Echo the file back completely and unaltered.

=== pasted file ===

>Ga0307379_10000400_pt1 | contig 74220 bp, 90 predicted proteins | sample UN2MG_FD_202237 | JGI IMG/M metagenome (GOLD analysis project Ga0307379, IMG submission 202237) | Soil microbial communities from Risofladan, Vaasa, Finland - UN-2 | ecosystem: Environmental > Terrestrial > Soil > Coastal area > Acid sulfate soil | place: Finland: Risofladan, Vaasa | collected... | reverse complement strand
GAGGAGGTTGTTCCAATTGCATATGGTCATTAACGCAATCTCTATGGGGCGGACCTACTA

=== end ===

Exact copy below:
>Ga0307379_10000400_pt1 | contig 74220 bp, 90 predicted proteins | sample UN2MG_FD_202237 | JGI IMG/M metagenome (GOLD analysis project Ga0307379, IMG submission 202237) | Soil microbial communities from Risofladan, Vaasa, Finland - UN-2 | ecosystem: Environmental > Terrestrial > Soil > Coastal area > Acid sulfate soil | place: Finland: Risofladan, Vaasa | collected... | reverse complement strand
GAGGAGGTTGTTCCAATTGCATATGGTCATTAACGCAATCTCTATGGGGCGGACCTACTA